Wednesday, December 4, 2013


I grew up socialized to be female. I was incredibly uncomfortable with this. Sure, I enjoyed playing dress up and wearing skirts and make up, but every once in a while I also wanted a nice suit, and I was never interested in playing with dolls or playing house. I'd rather be out in the mud playing with trucks. Let me tell you, there was hell to pay when I first shaved my head, as "Girls are supposed to have long hair." And then when my high school sweetheart dumped me, I got the "well, what do you expect? Boys want girls who act like girls." Fast forward a few years, when I've moved out and am going to college. Dating different girls, and one dumps me for not being "femme" enough. What the heck? Even in the lesbian community, there are rules and standards for how "girly" I'm supposed to be?

Why are there so many rules about what makes a "real" woman, or a "real" man?

And how do we establish these rules? WHY do we establish them?

Everyone likes to blame "society" and "culture" while thinking that this takes the blame off of them personally. Everyone is the victim, no one is the perpetrator. But then- who makes up society? Who determines culture? Doesn't everyone contribute, as well as suffer from it?

Quite recently, I've had two friends have children. These friends don't know each other, and their children were born within weeks of each other. One had a boy. One had a girl. It's AMAZING the differences I see in my Facebook news feed for how they describe their children. It starts right on the first day when they announced their "beautiful baby girl" or "strong baby boy." You can't even find baby socks that don't have SOME indication of gender inferred on them, such as princesses and butterflies, and dinosaurs and monster trucks. Really? Even our socks need to reinforce gender stereotypes.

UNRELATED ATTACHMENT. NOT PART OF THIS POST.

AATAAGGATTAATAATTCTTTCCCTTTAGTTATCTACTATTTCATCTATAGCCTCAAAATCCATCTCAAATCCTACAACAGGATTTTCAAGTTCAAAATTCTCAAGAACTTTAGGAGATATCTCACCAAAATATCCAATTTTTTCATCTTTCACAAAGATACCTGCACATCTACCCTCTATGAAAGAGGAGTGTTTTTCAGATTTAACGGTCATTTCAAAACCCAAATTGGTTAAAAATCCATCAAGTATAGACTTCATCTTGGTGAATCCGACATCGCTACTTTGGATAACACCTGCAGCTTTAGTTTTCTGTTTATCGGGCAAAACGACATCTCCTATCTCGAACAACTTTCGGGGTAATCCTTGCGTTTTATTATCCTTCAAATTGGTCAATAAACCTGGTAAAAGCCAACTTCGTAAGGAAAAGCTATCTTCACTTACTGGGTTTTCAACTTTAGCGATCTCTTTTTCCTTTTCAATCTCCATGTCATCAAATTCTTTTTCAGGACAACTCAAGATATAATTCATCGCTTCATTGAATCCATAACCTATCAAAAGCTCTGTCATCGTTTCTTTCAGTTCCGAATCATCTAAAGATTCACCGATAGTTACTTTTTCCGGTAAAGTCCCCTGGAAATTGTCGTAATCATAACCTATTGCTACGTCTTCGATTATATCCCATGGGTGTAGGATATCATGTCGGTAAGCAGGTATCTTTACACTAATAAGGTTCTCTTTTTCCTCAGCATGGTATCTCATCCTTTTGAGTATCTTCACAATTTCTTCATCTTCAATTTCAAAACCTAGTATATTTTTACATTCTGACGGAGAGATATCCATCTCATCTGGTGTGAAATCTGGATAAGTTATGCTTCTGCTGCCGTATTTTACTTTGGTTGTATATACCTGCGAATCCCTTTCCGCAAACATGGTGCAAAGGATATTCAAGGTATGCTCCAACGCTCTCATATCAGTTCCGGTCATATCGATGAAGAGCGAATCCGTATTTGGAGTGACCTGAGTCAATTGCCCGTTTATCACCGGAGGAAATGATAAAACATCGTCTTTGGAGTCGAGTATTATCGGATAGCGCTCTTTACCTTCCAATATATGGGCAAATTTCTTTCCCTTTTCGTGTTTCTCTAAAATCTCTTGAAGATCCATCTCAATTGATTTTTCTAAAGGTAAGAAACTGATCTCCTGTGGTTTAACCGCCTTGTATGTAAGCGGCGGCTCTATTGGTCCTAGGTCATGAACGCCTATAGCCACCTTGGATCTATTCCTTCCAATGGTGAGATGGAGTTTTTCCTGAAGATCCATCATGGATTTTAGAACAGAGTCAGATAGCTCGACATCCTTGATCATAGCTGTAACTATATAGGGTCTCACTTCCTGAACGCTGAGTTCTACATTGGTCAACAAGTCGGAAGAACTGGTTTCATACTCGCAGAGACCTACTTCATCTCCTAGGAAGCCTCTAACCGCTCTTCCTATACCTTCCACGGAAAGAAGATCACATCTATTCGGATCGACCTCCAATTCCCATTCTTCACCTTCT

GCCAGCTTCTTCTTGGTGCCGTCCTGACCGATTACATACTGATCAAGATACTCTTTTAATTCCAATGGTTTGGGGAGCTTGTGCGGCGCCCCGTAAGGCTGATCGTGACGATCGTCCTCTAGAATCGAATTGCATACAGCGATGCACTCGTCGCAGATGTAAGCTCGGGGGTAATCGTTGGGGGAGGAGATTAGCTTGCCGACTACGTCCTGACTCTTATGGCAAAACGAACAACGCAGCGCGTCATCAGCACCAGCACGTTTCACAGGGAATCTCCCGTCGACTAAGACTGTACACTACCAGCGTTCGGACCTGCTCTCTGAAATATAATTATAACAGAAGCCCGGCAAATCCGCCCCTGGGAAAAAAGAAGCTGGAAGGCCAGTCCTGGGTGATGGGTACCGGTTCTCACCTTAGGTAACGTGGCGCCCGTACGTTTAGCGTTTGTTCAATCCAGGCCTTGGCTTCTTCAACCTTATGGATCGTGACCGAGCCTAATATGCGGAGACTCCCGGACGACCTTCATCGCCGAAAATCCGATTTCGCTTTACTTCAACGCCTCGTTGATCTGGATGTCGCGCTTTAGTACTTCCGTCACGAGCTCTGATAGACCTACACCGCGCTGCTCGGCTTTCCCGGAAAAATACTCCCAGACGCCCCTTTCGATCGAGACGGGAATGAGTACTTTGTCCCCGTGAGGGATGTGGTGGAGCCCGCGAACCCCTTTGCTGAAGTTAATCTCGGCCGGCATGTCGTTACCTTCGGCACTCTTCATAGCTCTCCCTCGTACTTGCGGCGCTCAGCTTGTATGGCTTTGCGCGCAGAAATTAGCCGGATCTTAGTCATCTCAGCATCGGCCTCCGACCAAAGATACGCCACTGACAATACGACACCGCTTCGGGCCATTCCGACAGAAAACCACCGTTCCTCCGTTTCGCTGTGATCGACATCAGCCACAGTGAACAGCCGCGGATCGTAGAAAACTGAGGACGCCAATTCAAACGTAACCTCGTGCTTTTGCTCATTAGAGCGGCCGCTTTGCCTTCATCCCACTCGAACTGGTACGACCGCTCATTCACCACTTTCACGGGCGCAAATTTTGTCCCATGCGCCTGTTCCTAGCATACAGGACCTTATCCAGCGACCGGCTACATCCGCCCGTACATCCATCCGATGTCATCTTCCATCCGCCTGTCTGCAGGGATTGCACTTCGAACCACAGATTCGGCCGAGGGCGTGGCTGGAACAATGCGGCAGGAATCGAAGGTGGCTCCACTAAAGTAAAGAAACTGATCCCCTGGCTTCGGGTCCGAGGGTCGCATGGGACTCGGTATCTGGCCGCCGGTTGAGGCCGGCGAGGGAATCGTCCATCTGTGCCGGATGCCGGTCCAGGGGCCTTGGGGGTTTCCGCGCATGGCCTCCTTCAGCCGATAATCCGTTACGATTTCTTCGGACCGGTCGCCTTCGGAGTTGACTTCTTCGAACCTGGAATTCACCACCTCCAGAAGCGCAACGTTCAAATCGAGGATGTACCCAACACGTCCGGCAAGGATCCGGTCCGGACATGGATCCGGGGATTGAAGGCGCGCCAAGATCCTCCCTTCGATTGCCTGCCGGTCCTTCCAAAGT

A few years ago while taking a Gender Studies course, I watched the documentary Tough Guise. I have to say, for me at the time, it was extremely eye opening. Because of my socialization as a female, I knew all of the ways which femininity was crammed down my throat regardless of how well it fit. I had never considered it was just as bad for boys. I saw this before I even could even begin to formulate the possibility of being transgender. Once I realized that "the other side" (if you buy into the binary gender-system hooey) has just as many pressures to be who they aren't, I began to wish for a space outside. Where neither label exists. Where I don't need to live up to what it takes to be a "real man" or a "real woman."

Next time you greet a baby, consider how your words, and even your tone of voice, are reinforcing to this child what is and isn't acceptable. Consider the many ways you reinforce that girls are "beautiful" "soft" and "a princess" and that boys are "strong" "brave" and the "knight." You might be surprised at just how much you contribute to the many unrealistic expectations put on both men and women.


  1. Interesting. I can't remember how I talked to my baby boys. I can tell you, they were definitely beautiful. And strong. They were holding their heads up on their way out of my body! :) We recently went to an evening event at the kids' school and I didn't realize it at the time, but I dressed my daughter as a "boy". She was wearing a navy blue Canucks sleeper and little blue shoes with hockey pucks. Yeah, we have a lot of hand-me-downs in my house. She was in no mood to sit and quietly participate so she tore up and down the hallway practicing her new walking skills. It was amusing how many compliments I got on my adorable little boy. Not a single one on my little girl. After the first two people I stopped correcting them and smiled and said, Thank You, we're very taken with our baby. I enjoy your blog, keep the posts coming. They always give me something to think about.

  2. I am so glad that you're my cousin :)

  3. Only to see this article shared on FB today...